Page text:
The case is part of a broader dispute between the two companies centering on accusations that UMC acted as a conduit for the theft of Micron chip designs in an attempt to help China grow its domestic chip industry and replace imports that rival oil in total value.

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A Chinese court temporarily banned Micron Technology chip sales, cutting the Boise-based company off from the world’s largest semiconductor market, Taiwanese rival United Microelectronics Corp. said.

In a patent ruling in favor of UMC, the Fuzhou Intermediate People’s Court of the People’s Republic of China issued a preliminary injunction stopping Micron from selling 26 products, including dynamic random access memory and NAND flash memory-related products, UMC said in a statement Tuesday.

Micron said it hasn’t been served with the injunction and won’t comment until it does The company’s stock dropped $3, or 5.5 percent, to $51.48 Tuesday.

The case is part of a broader dispute between the two companies centering on accusations that UMC acted as a conduit for the theft of Micron chip designs in an attempt to help China grow its domestic chip industry and replace imports that rival oil in total value.

A Chinese antitrust regulator is already investigating Micron and its South Korean rivals, the companies have said. Local media have reported that authorities are looking into increases in chip prices.

Last year, Micron sued UMC and its partner Fujian Jinhua Integrated Circuit, claiming they stole memory-chip trade secrets. China accounted for more than 50 percent of Micron’s revenue in fiscal 2017, according to company data.

China is the largest market for semiconductors, yet isn’t home to even one of the top 10 producers of the crucial electronic components. The memory-chip market has been increasingly concentrated in the hands of Micron and its two South Korean rivals, Samsung Electronics and SK Hynix. They have generated record profits recently from the components that are essential to everything from supercomputers to smartphones.

The Micron ban escalates a trade dispute between China and the U.S. that’s engulfing industries from steel to autos and increasingly also the electronics sector, where the two countries’ economies are heavily intertwined. President Donald Trump has railed against Chinese companies for allegedly stealing U.S. companies’ intellectual property

China’s Huawei Technologies and ZTE are fighting U.S. government action that threatens to cut them off from U.S. suppliers and potential customers. On Monday, the U.S. moved to block China Mobile, the world’s largest mobile phone service provider, from entering the U.S. market, citing national security grounds. Meanwhile, Qualcomm is still waiting for permission from Chinese regulators to complete its acquisition of NXP Semiconductors. That delayed deal was scheduled to be closed at the end of last year and has been approved everywhere else in the world.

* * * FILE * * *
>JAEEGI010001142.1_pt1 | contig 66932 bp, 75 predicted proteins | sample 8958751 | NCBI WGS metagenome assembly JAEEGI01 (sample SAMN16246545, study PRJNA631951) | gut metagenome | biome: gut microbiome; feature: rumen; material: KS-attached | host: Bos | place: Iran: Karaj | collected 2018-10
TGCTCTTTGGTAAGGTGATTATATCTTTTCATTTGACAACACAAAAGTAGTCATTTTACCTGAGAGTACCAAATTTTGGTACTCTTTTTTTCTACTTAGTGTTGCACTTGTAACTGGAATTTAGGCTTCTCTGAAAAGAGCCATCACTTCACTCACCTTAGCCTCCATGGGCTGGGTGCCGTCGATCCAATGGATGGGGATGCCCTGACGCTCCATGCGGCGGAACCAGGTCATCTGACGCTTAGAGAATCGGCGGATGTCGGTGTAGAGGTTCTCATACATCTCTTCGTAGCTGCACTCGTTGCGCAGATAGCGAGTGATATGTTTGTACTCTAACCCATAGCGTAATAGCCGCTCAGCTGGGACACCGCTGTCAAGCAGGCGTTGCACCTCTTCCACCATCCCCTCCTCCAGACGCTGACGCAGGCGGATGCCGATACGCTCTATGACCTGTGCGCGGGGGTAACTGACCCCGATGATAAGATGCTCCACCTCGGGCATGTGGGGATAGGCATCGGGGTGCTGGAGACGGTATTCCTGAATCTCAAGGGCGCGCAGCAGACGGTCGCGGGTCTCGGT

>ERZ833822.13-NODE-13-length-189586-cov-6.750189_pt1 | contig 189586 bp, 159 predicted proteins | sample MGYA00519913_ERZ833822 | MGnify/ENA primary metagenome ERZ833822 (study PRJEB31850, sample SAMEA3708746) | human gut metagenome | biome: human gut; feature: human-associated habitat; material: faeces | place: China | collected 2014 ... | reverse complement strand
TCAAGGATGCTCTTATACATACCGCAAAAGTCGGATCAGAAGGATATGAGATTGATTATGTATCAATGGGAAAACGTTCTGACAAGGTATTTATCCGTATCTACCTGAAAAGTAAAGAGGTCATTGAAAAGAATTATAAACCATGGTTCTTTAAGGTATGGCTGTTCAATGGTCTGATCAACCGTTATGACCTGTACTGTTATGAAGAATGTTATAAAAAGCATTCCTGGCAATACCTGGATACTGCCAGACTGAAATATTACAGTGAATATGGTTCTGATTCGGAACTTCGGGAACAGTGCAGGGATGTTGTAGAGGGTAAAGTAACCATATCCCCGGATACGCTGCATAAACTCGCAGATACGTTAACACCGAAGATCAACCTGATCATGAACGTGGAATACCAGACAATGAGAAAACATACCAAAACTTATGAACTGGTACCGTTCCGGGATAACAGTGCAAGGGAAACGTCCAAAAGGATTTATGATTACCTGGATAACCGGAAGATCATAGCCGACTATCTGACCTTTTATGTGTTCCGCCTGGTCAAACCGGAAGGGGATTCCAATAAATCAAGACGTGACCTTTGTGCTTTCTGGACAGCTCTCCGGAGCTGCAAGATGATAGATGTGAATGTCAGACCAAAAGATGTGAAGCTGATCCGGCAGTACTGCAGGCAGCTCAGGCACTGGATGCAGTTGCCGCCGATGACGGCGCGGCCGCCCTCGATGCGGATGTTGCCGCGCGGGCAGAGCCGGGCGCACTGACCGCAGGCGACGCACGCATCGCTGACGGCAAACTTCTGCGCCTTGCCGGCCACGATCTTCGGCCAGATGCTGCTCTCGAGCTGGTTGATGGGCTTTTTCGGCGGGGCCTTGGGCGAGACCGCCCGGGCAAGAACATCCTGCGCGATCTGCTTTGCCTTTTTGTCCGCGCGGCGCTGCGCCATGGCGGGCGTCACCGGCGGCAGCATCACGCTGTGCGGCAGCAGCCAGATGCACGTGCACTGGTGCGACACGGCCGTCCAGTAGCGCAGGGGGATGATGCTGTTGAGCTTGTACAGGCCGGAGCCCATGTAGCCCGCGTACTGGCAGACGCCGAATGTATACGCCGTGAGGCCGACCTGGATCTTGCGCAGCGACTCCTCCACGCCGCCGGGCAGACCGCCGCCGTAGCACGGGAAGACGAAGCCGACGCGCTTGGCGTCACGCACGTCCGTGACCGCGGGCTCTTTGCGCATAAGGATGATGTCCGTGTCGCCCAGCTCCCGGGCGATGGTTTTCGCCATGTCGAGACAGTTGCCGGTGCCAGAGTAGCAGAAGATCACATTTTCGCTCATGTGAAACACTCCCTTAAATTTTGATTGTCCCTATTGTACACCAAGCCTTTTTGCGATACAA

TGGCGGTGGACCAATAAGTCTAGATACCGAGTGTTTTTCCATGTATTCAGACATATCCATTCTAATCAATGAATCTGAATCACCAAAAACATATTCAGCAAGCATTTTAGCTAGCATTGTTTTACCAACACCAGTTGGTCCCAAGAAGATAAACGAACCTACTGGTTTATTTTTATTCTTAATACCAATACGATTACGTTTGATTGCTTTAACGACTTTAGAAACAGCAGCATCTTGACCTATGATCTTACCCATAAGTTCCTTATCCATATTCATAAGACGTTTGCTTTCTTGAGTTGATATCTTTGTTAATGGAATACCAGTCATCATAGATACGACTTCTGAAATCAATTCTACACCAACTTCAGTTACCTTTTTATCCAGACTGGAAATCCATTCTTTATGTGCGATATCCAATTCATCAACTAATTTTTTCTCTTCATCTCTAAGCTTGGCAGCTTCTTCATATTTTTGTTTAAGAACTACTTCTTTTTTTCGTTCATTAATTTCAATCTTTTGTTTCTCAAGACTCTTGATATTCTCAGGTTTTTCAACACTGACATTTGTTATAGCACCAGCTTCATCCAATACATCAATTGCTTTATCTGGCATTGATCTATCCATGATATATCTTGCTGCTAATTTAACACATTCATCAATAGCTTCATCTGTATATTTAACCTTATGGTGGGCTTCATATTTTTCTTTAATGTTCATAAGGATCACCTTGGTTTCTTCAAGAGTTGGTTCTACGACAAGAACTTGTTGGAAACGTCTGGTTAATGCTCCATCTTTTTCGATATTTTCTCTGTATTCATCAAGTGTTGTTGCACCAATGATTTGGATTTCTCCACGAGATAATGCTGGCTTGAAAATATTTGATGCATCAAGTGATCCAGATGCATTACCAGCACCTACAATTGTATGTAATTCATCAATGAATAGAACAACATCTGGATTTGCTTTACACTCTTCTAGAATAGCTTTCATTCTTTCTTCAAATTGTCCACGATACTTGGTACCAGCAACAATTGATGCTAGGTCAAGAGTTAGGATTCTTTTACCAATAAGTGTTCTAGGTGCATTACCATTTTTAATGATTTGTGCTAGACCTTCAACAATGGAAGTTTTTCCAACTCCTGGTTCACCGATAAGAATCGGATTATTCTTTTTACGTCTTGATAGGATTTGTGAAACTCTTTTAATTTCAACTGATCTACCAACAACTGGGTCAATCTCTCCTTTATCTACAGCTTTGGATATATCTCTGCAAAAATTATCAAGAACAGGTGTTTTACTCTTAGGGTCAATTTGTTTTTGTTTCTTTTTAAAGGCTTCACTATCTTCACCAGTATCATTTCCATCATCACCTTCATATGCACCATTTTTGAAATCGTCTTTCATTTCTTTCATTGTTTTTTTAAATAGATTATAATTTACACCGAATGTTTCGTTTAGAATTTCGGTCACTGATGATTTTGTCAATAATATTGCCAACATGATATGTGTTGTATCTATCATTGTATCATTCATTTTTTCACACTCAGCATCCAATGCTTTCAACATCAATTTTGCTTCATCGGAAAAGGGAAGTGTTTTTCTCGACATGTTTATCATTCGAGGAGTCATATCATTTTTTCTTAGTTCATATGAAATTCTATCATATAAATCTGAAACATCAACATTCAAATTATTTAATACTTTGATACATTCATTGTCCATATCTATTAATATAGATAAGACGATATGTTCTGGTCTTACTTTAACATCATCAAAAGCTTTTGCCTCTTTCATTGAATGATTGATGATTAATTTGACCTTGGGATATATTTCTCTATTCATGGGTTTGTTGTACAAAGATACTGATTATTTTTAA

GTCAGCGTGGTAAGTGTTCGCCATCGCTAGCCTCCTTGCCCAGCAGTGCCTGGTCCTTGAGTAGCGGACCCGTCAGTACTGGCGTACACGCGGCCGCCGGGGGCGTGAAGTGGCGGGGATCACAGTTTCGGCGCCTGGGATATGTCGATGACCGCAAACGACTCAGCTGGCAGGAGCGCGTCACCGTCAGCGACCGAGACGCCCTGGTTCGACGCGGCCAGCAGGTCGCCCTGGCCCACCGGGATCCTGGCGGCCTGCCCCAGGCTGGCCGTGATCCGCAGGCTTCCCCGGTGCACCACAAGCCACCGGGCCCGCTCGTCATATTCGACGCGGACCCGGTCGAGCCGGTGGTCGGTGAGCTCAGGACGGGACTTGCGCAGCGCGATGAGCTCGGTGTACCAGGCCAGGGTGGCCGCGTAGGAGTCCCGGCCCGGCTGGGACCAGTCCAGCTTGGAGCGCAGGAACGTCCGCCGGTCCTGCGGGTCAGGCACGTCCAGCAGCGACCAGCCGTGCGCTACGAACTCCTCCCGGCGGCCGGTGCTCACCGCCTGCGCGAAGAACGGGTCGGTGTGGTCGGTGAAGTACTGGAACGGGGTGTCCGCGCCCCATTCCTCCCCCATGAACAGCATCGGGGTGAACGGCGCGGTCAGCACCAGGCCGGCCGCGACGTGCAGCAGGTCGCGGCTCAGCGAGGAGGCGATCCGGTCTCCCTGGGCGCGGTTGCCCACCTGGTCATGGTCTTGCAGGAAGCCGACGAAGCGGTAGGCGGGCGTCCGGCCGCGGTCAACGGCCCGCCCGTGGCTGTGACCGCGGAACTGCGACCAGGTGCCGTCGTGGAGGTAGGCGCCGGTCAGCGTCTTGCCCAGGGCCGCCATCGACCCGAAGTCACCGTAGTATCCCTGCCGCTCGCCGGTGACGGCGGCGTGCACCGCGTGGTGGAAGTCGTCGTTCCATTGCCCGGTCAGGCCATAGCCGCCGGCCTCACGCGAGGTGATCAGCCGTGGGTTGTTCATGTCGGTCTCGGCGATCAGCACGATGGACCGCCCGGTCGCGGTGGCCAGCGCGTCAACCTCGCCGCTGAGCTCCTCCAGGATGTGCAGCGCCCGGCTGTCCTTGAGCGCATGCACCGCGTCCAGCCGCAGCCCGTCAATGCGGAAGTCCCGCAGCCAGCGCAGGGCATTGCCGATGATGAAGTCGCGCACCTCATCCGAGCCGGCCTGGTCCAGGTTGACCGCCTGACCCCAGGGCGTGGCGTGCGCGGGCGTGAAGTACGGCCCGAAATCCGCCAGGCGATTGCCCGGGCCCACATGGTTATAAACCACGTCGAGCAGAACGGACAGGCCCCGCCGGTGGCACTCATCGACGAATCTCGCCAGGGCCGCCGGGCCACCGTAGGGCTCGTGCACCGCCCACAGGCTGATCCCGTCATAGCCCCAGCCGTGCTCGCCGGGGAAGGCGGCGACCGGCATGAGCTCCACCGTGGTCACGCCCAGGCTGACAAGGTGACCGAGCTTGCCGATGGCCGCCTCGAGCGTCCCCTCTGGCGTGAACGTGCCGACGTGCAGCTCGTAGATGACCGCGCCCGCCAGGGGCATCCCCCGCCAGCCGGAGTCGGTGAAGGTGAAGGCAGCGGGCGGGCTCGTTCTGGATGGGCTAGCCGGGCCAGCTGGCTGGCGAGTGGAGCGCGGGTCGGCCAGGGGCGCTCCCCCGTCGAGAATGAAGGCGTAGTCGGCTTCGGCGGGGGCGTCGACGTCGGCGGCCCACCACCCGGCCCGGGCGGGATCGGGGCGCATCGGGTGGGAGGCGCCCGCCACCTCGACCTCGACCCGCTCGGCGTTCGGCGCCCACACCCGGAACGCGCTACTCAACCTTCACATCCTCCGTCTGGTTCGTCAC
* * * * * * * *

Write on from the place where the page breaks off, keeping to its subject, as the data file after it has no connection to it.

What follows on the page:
While their governments fight, companies face potential disruption of a complex supply chain that produces most of the world’s smartphones, computers and their components. For example, Qualcomm designs its chips at its San Diego headquarters, then has them manufactured in Taiwan, South Korea and China. The semiconductors then become the most important electronic parts in phones that are mostly made in China and then sold worldwide.

ZTE resumes some U.S. business

The Trump administration is letting ZTE resume some business activities while the U.S. weighs ending a seven-year ban on the Chinese telecommunications company, according to a document obtained by Bloomberg News.

The ZTE authorization by the Commerce Department’s Bureau of Industry and Security is valid from July 2 until Aug. 1. While it wasn’t immediately clear when a permanent order will follow, a person familiar with the matter said ZTE is expected to be in compliance with U.S. demands by Aug. 1.

ZTE’s stock surged its 10 percent daily limit in Shenzhen on Tuesday, the biggest jump in more than a year.

The authorization permits China’s No. 2 maker of telecom gear to support existing networks or equipment under contracts signed on or before April 15, when the U.S. blocked companies from selling components to ZTE for violating sanctions against Iran and North Korea. The ban had forced ZTE to announce it was shutting down.

President Donald Trump reversed course in May, saying he was reconsidering penalties on ZTE as a personal favor to Chinese President Xi Jinping. Later that month, the Trump administration announced it would allow the company to stay in business after paying a $1.3 billion fine, changing its management and providing “high-level security guarantees.”

A bipartisan group of lawmakers remains concerned about ZTE’s threat to U.S. national security and is pushing for legislation aimed at restoring harsher penalties.

— Jenny Leonard, Bloomberg News